Mr. Speaker, I am delighted to be able to take part in this debate and to explain my views regarding gun control in Canada, the firearm registry in particular and the whole issue of Bill C-391, which was presented by the member for Portage—Lisgar.
First, I do have some experience with firearms. I did 10 weeks of basic military training as part of a summer job back in the early 1970s. I handled the semi-automatic rifle, a rocket launcher and handguns. I did it with the Black Watch reserves on Bleury Street in Montreal and I have maintained a wonderful relationship with the Black Watch ever since. Here is to the Black Watch. One of the aspects of the training was being able to strip weapons down and reassemble them in complete darkness. In fact, in that particular group, I was the one student employee who was able to do it the fastest.
I also spent summers on my grandmother's farm in Manitoba and had the opportunity to go with her when she went to hunt and shoot down some of the pesky animals, the critters, that were eating her chicken coop.
I also took part in the parliamentary program with our military forces and spent a week on one of our frigates, the HMCS Winnipeg. I had a wonderful time with the defence critic for the Bloc Québécois. There, we participated in their firearms practice several times. We had a great time there as well.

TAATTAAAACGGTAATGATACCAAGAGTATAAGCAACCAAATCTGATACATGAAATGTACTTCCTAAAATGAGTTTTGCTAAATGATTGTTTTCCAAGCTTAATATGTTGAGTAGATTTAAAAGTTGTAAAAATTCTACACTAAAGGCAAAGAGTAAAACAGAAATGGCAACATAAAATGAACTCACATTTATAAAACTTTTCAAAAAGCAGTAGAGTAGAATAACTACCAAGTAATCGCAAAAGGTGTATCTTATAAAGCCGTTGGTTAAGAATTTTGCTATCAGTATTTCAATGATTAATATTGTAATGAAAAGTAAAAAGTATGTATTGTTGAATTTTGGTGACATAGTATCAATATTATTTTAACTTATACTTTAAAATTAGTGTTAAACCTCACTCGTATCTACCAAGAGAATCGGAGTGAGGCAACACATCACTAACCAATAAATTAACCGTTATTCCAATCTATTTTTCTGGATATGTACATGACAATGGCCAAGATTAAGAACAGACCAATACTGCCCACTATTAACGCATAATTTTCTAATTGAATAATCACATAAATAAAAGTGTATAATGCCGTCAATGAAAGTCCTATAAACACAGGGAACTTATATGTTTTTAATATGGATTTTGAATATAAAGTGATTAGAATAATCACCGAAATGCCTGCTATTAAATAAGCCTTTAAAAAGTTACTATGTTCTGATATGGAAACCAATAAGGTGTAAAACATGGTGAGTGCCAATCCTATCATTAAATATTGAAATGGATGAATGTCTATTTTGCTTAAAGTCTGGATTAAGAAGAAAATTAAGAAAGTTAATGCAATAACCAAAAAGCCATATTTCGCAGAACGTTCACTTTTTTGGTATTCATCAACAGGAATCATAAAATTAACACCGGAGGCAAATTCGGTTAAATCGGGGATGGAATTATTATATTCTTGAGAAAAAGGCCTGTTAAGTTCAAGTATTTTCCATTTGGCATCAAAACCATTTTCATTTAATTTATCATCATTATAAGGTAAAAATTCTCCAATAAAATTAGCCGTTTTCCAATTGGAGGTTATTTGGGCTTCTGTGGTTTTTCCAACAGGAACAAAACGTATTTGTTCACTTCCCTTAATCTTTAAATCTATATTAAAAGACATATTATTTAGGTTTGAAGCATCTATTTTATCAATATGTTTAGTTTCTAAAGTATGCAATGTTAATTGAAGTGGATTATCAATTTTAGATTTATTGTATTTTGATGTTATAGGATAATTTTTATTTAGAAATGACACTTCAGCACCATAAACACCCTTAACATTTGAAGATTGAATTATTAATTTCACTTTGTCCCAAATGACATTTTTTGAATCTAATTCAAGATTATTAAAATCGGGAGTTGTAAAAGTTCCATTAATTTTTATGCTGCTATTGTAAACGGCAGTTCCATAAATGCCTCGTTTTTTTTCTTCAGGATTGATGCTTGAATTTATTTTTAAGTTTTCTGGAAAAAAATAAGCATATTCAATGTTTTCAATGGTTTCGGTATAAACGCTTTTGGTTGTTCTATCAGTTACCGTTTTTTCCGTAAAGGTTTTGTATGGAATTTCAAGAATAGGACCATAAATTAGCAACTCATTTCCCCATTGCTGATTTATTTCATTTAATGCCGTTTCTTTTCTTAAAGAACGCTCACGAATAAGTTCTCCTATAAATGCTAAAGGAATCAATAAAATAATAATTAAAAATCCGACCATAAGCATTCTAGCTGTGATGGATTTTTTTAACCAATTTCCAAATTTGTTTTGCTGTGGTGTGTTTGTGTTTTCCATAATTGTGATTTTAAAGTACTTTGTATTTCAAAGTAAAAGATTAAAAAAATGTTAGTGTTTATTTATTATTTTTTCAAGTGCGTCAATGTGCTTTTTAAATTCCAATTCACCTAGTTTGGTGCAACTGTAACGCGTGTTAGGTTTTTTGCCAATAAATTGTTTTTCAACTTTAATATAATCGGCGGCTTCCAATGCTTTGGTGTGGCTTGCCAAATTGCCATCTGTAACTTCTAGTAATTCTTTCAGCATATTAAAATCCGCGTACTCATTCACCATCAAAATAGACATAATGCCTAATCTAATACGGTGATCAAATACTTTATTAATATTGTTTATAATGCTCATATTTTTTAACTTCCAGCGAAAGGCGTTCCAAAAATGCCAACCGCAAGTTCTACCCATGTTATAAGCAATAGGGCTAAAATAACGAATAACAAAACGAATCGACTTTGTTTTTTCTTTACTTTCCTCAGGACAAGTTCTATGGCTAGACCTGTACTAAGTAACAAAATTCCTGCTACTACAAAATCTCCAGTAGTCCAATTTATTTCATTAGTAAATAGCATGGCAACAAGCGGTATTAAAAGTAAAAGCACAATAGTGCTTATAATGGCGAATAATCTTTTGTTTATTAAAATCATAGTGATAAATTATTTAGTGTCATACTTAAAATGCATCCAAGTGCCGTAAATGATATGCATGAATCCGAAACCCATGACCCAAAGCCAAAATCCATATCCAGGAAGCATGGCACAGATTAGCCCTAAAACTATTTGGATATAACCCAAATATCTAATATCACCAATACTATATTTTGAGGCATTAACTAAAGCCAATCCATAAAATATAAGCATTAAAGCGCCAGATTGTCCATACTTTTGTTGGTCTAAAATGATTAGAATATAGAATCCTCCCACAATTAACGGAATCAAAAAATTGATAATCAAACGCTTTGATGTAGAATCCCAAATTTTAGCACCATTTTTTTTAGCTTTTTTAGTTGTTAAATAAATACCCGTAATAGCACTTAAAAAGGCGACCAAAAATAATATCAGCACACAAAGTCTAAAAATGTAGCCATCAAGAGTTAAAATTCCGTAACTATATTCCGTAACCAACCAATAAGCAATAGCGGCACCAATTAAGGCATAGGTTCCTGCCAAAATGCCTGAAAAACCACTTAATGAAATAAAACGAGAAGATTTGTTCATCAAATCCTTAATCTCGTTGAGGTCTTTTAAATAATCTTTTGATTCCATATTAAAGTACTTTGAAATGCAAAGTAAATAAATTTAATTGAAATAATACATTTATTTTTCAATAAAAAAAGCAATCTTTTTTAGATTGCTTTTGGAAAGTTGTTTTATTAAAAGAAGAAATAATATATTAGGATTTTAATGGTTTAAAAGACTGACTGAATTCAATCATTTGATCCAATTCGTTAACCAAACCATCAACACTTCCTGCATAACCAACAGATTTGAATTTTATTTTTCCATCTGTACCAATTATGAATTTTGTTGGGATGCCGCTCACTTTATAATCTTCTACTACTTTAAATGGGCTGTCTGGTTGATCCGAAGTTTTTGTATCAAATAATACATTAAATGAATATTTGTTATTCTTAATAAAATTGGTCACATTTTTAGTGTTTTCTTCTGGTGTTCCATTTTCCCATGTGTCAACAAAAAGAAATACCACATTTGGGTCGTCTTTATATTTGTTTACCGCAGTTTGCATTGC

So I am familiar with firearms. Perhaps I am not as familiar as someone who is an ongoing hunter or belongs to a sporting or rifle club, but I do have familiarity. I have to say that I am a strong proponent of strong, effective gun control in general.
Second, I am also a strong proponent of the firearms registry. I am not alone in that. The Canadian Police Association and the Canadian Association of Chiefs of Police are also strong proponents of both effective gun control and the firearm registry.
I would like to give some other facts. We have heard some facts or alleged facts from some of the members opposite, so I would like to provide some of the other available facts. In 2008, police services queried the firearm registry 9,400 times per day on average. That is over 3.4 million times per year. This included over two million checks of individuals, 900,000 address checks and 74,000 checks of serial numbers on firearms. I am not the one giving that information. That is from the firearms registry. That is from the Canadian Police Association and the Canadian Association of Chiefs of Police.
On April 7, 2009, the Canadian Police Association sent a letter to our public safety critic and others. The association made that statement. I just quoted those numbers from the Canadian Police Association. If the members from the Conservative Party who are heckling me are saying that I am wrong, then they are also saying that the Canadian Police Association is wrong when it actually put those figures in its letters.